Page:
There seems to be a difference of opinion over at "Everybody Loves Raymond." Is this the last season or not? No two people seem to have the same answer.
Let's cut to Ray Romano, the show's star. What does he think?
"This is supposed to be the last season," he says, "but we have to see what happens through the year. We have until January to decide."
He'd better tell co-star Patricia Heaton, who is looking for work on Broadway and developing her own sitcom. Ditto for Brad Garrett, who's doing an indie movie in the summer and working on his own show too. In fact, Garrett may even get a "Raymond" spin-off, with several of that show's writers pitching in to get it off the ground.
Meanwhile, Romano told me at HBO's big post-Emmy Awards party last night (see below) he would not be recording a second comedy album to follow up his self-titled one from last year.
"Another one? I don't think so," he said. "I don't have any more material. I'm not like Jerry Seinfeld where I'm going to invent all new stuff."
Romano is still the down-to-earth guy I met about five years ago. Back then he and Garrett came to the premiere of the Albert Brooks movie "The Muse" and told me it was the first time they'd ever been to such an event. Judging by their low-key presence last night, nothing has changed. Maybe that's why everyone indeed seems to love Ray — and Brad.
It's a good thing HBO threw a big Emmy party last night after the Governor's Ball. But I think CBS and NBC should get billed by the premium-cable channel since so many of their stars took advantage of HBO's largesse.
The cable studio took over Los Angeles's Pacific Design Center in West Hollywood, converting the cavernous location into a glamorous hot spot for TV stars. And so they came, and partied, well into the wee hours on Monday morning: Jennifer Aniston, Courteney Cox, her husband David Arquette, Rob Lowe, Mike Myers and wife Robin Ruzan, and so on.
This gang of almost all NBC stars planted itself squarely in the middle of the proceedings and had such a good time carrying on they may be there now, for all I know.
The exception would be the Myers, who left in a bruising-black super-SUV wagon around 1 a.m.
Aniston, who brought her best friend and eerily clone-able lookalike, actress Andrea Bendewald ("Suddenly Susan"), was without husband Brad Pitt. (He's down in Mexico filming the endless "Troy.") Instead Arquette acted as Aniston's protector, keeping fans away and at one point telling a People reporter to go away because Aniston wasn't answering questions.
"Friends" actor David Schwimmer, may be the least affable of the group, came and went quickly, much the same way he acted on the Emmy red carpet earlier in the afternoon.
Meanwhile, all of CBS's "Everybody Loves Raymond" cast was floating around the HBO gala, basking in the glow of winning Best Comedy and Best Supporting Actor (Brad Garrett) and Best Supporting Actress (Doris Roberts ).
If there were any actual HBO stars at their own party, they were few in number and left quickly. James Gandolfini and Sarah Jessica Parker (with Matthew Broderick) made appearances, but there was little to no sign of the "Six Feet Under" gang or even many Sopranos. Only winner Joe Pantoliano was about, with his gorgeous wife Nancy Sheppard, and Federico Castellucci (Furio) who may or may not even be with the show anymore.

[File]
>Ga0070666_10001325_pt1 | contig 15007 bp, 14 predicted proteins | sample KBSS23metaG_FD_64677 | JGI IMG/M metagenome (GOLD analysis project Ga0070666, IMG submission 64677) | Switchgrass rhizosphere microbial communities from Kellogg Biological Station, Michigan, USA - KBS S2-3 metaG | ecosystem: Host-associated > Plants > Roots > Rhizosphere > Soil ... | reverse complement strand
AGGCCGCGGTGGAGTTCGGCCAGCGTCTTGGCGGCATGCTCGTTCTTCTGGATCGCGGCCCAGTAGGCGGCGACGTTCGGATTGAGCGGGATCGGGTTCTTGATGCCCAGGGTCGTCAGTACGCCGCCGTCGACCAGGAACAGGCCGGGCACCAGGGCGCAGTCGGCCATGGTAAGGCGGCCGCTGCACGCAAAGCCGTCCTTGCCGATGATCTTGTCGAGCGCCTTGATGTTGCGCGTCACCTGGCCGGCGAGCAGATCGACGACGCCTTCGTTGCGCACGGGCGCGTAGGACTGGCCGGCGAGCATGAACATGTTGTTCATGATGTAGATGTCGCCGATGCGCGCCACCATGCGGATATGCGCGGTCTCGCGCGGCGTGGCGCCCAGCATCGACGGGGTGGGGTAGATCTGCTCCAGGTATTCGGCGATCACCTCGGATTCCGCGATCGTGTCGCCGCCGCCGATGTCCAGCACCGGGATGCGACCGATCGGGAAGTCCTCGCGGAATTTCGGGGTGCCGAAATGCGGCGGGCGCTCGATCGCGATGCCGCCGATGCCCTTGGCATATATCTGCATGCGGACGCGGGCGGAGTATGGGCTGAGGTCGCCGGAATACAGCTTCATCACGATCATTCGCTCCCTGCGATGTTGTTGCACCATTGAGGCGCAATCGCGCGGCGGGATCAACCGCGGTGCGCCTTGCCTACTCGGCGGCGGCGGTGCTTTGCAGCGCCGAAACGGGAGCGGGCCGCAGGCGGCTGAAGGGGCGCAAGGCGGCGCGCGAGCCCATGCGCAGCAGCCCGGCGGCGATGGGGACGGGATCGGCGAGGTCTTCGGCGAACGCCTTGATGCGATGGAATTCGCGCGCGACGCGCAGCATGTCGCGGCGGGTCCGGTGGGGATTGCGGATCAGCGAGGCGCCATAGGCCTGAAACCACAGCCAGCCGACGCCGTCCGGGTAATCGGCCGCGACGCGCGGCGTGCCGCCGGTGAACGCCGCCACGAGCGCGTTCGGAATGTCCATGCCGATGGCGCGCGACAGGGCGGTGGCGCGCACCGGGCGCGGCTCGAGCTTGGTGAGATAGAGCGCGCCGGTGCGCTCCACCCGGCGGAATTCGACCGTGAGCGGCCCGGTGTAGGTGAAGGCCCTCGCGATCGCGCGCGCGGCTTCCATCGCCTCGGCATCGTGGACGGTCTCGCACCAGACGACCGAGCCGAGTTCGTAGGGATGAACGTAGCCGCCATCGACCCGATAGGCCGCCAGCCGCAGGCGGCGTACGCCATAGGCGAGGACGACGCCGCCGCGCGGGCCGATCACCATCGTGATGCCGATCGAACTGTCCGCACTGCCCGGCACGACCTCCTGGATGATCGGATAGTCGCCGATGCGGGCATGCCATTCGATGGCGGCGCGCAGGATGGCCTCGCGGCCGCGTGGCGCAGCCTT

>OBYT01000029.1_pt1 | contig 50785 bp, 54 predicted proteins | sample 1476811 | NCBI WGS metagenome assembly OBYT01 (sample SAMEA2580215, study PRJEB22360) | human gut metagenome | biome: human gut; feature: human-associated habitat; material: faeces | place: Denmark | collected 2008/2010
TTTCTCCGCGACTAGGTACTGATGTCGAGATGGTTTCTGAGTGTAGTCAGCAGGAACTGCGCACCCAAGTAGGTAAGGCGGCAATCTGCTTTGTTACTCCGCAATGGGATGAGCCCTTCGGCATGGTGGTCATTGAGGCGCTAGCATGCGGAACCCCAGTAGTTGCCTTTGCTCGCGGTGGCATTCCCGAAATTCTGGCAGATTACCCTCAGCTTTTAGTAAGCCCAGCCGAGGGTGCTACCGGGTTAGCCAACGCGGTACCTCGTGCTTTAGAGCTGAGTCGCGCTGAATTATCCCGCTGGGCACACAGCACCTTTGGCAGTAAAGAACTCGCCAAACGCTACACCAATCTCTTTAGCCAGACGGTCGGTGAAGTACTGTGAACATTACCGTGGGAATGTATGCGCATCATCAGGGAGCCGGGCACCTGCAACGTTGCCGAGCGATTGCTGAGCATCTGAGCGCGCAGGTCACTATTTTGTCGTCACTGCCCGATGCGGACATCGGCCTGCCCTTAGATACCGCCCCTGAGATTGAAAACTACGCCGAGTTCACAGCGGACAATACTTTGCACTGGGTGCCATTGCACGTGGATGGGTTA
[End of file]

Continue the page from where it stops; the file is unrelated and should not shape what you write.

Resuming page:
At one point, such diverse actors as Alfre Woodard, Tom Welling and Charles S. Dutton zipped through the big tent.
Across the street at Morton's, Simon Cowell and Randy Jackson held court at the 20th Century Fox TV party. Cowell fell into the most interesting conversation with eight-time Emmy legend Cloris Leachman, while Jackson honored his 55-pound weight loss by sticking to Morton's healthier offerings.
It happened again, and this time it was no coincidence. Even though HBO got the most nominations ever for its series, the cable network was still unable to win Best Drama or Comedy series at the Emmys.
Indeed, the awards show was as usual a tribute mostly to mediocrity and conventional wisdom. Following that path, "Everybody Loves Raymond" and "The West Wing" won the big trophies for the night.
The latter was a shock considering that three of the actors from "The Sopranos" picked up the main dramatic acting awards for HBO: Edie Falco, Gandolfini, and Pantoliano all came home winners. So why didn't the show?
Easy. HBO backlash, which seems a little like the Miramax backlash in the motion-picture world, was in effect last night. HBO now stands for the East Coast to the established television industry in Hollywood, which is West Coast.
Giving the "Sopranos" actors their dues was pretty much all the television academy could stomach. If they'd let "The Sopranos," "Sex and the City," "Six Feet Under" or "Curb Your Enthusiasm" win — arguably the four best shows you can watch on the small screen — then the people who put formulaic programs together from Culver City to Studio City would have to pack it in.